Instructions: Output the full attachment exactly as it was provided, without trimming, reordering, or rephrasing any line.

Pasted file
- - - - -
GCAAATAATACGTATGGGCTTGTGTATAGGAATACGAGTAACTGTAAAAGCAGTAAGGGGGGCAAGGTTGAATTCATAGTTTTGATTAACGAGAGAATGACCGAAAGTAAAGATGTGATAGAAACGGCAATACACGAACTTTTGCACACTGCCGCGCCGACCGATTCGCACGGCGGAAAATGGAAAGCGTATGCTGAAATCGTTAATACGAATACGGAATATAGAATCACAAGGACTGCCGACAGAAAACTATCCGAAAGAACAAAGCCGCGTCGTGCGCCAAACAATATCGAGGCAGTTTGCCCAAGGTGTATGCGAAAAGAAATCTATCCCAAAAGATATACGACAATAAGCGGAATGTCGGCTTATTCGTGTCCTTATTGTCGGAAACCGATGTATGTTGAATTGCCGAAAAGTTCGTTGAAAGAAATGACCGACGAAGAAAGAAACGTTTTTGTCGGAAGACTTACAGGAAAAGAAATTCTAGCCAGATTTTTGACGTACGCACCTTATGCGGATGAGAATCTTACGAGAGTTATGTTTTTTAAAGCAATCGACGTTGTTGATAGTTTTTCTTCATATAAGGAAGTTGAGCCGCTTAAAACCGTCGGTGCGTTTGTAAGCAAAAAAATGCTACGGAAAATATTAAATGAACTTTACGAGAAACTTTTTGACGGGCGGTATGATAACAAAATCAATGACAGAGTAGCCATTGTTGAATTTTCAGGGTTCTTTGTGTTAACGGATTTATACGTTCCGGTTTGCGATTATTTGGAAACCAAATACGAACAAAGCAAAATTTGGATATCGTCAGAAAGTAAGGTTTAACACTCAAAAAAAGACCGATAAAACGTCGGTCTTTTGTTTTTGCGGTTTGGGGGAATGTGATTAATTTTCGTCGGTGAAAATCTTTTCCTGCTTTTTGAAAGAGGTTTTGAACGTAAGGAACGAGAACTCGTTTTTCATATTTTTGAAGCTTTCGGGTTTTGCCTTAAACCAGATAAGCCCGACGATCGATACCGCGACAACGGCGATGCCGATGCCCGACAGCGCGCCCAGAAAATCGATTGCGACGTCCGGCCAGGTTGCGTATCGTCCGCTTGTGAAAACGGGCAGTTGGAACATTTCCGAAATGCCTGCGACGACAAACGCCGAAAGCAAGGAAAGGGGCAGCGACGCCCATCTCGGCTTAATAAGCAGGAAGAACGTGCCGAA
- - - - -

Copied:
GCAAATAATACGTATGGGCTTGTGTATAGGAATACGAGTAACTGTAAAAGCAGTAAGGGGGGCAAGGTTGAATTCATAGTTTTGATTAACGAGAGAATGACCGAAAGTAAAGATGTGATAGAAACGGCAATACACGAACTTTTGCACACTGCCGCGCCGACCGATTCGCACGGCGGAAAATGGAAAGCGTATGCTGAAATCGTTAATACGAATACGGAATATAGAATCACAAGGACTGCCGACAGAAAACTATCCGAAAGAACAAAGCCGCGTCGTGCGCCAAACAATATCGAGGCAGTTTGCCCAAGGTGTATGCGAAAAGAAATCTATCCCAAAAGATATACGACAATAAGCGGAATGTCGGCTTATTCGTGTCCTTATTGTCGGAAACCGATGTATGTTGAATTGCCGAAAAGTTCGTTGAAAGAAATGACCGACGAAGAAAGAAACGTTTTTGTCGGAAGACTTACAGGAAAAGAAATTCTAGCCAGATTTTTGACGTACGCACCTTATGCGGATGAGAATCTTACGAGAGTTATGTTTTTTAAAGCAATCGACGTTGTTGATAGTTTTTCTTCATATAAGGAAGTTGAGCCGCTTAAAACCGTCGGTGCGTTTGTAAGCAAAAAAATGCTACGGAAAATATTAAATGAACTTTACGAGAAACTTTTTGACGGGCGGTATGATAACAAAATCAATGACAGAGTAGCCATTGTTGAATTTTCAGGGTTCTTTGTGTTAACGGATTTATACGTTCCGGTTTGCGATTATTTGGAAACCAAATACGAACAAAGCAAAATTTGGATATCGTCAGAAAGTAAGGTTTAACACTCAAAAAAAGACCGATAAAACGTCGGTCTTTTGTTTTTGCGGTTTGGGGGAATGTGATTAATTTTCGTCGGTGAAAATCTTTTCCTGCTTTTTGAAAGAGGTTTTGAACGTAAGGAACGAGAACTCGTTTTTCATATTTTTGAAGCTTTCGGGTTTTGCCTTAAACCAGATAAGCCCGACGATCGATACCGCGACAACGGCGATGCCGATGCCCGACAGCGCGCCCAGAAAATCGATTGCGACGTCCGGCCAGGTTGCGTATCGTCCGCTTGTGAAAACGGGCAGTTGGAACATTTCCGAAATGCCTGCGACGACAAACGCCGAAAGCAAGGAAAGGGGCAGCGACGCCCATCTCGGCTTAATAAGCAGGAAGAACGTGCCGAA